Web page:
Private Medical College Owners Demand Cancellation of Automated Admission Process

Private Medical College Owners Demand Cancellation of Automated Admission Process

The Bangladesh Private Medical College Association (BPMCA) has called for the cancellation of the automated admission process for first-year MBBS students. During a discussion meeting titled “Enhancing the Quality of Private Health Education and Addressing the Challenges of the Current Student Enrollment Crisis” held on Saturday, May 25th, at the SIRDAP Auditorium in Dhaka, the association voiced its concerns.

In a written statement, BPMCA President M A Mubin Khan highlighted that the current admission process is causing a loss of talented students. Many students are admitted to institutions against their wishes, leading to a lack of focus and eventual dropout. He argued that the complexity introduced by digitizing the admission process is detrimental to the health education system.

The meeting revealed that annually, 11,588 students are admitted to MBBS courses, with 5,380 seats in 38 government medical colleges and 6,208 seats in 67 private medical colleges. Of the private college seats, 3,657 are allocated for local students and 2,551 for foreign students. Private medical colleges enroll over 60% of MBBS students in the country.

The private health sector employs about 1.2 million people, including 70,000 doctors. Investment in this sector amounts to 3.5 billion USD, with an economic impact of 6.6 billion USD. Approximately 12,000 foreign students study MBBS in private medical colleges, generating 2 billion BDT in foreign currency.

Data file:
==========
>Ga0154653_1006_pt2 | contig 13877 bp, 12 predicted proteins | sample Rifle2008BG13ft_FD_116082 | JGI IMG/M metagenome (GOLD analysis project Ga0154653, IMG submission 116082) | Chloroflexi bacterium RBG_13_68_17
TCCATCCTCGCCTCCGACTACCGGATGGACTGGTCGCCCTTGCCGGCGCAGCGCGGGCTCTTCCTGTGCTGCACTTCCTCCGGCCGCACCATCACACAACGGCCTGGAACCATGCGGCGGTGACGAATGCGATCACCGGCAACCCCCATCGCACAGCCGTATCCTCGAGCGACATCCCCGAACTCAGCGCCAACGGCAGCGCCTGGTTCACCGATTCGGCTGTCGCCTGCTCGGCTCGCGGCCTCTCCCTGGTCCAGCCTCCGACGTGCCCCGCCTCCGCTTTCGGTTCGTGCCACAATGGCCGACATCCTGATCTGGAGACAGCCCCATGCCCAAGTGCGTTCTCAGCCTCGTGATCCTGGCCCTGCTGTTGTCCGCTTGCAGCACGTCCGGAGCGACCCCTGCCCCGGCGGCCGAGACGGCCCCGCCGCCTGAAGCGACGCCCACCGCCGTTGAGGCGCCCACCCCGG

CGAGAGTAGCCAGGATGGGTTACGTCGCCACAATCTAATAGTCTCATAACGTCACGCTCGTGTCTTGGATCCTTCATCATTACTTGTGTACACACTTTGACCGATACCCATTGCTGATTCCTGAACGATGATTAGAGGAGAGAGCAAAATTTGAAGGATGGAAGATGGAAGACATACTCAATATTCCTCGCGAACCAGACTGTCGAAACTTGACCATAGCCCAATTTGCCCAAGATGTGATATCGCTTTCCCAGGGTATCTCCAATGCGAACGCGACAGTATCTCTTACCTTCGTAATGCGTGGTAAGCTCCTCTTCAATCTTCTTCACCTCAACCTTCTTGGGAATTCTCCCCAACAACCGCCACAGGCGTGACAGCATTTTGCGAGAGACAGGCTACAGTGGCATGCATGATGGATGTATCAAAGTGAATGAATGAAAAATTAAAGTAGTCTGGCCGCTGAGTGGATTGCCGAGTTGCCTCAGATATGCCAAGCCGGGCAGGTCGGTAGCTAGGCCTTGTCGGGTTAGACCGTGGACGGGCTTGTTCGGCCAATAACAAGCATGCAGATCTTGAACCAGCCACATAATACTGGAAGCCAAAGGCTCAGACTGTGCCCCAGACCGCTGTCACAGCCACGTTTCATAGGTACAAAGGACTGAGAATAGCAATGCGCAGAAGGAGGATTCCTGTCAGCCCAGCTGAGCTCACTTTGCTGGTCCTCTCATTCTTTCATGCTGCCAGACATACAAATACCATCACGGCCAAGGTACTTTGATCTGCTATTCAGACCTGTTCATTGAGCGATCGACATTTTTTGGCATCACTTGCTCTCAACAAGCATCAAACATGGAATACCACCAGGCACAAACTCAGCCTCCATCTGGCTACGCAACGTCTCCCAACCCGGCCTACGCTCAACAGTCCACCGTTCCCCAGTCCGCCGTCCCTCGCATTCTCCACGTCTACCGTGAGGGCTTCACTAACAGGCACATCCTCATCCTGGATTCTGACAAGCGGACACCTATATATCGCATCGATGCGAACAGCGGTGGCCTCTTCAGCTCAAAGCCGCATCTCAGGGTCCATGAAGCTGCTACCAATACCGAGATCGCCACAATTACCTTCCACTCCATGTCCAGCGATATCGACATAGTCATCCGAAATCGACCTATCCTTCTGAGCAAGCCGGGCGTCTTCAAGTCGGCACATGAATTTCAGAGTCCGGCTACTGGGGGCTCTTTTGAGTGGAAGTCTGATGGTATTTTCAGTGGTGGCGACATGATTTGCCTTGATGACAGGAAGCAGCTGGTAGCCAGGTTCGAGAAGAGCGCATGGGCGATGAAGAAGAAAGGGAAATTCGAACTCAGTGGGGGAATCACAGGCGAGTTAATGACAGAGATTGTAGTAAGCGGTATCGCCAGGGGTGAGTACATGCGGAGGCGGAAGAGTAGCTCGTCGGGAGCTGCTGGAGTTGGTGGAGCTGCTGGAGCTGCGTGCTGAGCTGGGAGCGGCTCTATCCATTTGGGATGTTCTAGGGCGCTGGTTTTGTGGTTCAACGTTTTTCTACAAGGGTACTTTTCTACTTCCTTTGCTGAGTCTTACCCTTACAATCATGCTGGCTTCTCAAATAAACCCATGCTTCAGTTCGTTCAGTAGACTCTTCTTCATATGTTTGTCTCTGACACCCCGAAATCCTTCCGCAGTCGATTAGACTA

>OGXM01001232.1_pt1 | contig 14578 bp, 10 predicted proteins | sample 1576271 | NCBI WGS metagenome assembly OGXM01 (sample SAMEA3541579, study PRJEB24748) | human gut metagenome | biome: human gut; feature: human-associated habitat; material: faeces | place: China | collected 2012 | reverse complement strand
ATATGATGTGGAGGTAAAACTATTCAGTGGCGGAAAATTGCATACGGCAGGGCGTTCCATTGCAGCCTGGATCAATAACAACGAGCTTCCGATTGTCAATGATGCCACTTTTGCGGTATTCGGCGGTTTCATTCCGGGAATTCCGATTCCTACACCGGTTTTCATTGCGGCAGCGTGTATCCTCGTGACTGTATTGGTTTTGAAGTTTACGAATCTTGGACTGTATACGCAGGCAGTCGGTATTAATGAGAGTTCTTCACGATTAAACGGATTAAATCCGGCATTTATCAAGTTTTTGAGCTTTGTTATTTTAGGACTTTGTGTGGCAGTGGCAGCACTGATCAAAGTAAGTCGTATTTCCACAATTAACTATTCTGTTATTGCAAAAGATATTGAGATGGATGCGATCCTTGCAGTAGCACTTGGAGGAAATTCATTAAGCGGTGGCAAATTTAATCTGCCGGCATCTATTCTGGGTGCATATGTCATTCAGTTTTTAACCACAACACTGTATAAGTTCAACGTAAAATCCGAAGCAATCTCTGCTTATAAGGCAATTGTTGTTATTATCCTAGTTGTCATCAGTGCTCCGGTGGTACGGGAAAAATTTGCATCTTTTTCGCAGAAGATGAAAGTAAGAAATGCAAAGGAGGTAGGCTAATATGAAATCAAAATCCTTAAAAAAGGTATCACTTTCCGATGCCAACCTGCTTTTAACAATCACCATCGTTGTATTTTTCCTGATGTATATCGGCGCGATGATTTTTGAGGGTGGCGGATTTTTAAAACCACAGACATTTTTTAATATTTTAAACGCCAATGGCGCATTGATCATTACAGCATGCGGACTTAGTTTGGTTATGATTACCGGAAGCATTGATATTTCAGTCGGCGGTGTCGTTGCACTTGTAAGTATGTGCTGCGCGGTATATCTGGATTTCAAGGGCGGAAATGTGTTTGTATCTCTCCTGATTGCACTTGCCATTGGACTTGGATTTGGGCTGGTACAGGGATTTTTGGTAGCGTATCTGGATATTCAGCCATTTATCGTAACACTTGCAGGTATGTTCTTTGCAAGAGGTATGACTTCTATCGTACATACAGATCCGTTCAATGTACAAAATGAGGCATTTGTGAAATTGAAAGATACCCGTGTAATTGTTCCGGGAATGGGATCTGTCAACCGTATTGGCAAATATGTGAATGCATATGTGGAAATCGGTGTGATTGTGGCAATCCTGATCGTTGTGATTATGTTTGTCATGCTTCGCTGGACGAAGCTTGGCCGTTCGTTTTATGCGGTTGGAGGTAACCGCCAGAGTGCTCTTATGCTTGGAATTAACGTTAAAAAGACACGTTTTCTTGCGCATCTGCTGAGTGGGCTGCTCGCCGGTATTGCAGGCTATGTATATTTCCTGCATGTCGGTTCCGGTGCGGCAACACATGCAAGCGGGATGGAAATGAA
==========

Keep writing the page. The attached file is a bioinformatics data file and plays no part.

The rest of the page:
The BPMCA argued that the automation process prevents students from choosing their preferred private medical colleges, resulting in a drop in applications. In the two years since automation was introduced, the number of applications to private colleges has barely matched or slightly exceeded the number of available seats. They questioned the rationale behind automation given the already low number of applicants to private medical colleges. The association suggested that increasing the foreign student quota to 50% could bring in over 2 billion BDT in remittances.

M A Mubin Khan pointed out that Bangladesh has only 7.26 doctors per 10,000 people, the second-lowest ratio in Southeast Asia. He emphasized the significant contribution of the private sector in producing doctors but criticized the health ministry’s approach, which he believes has created chaos in private medical college admissions.

He accused the automation process of being a conspiracy to destroy the private medical sector, noting that 1,200 seats in private medical colleges remain vacant this year. Over the past two years, more than 20% of seats have gone unfilled, even in the quota for poor and talented students. Automation, he claimed, has discouraged students from applying.

The BPMCA proposed several measures to address the issues:

  • Regular monitoring and evaluation of the quality of education in private medical colleges, with steps taken to address deficiencies.
  • Providing financial support for infrastructure improvements, investment in modern teaching technologies, and hiring qualified faculty members.
  • Encouraging collaboration between private and public institutions through knowledge exchange, faculty exchange programs, and joint research projects to improve the overall quality of medical education.
  • Offering continuous education programs for faculty members of private medical colleges.
  • Strengthening the Bangladesh Medical and Dental Council (BMDC) to improve the quality of both public and private medical education.
  • Providing full cooperation to enhance the standards of private medical colleges by removing existing barriers.

Health Minister Dr. Rokeya Sultana acknowledged that the automated process has been problematic since its inception during the Pakistan era, sharing her personal experience of not being able to secure admission to Dhaka Medical College due to the system.

Former Foreign Minister A. K. Abdul Momen stressed the importance of improving the quality of hospital doctors and increasing public trust and competition in the healthcare sector. He emphasized that enhanced quality in healthcare would naturally lead to better outcomes.

The event was attended by notable figures from the health ministry, principals of private medical colleges, and experts in the field.

AK Kabir

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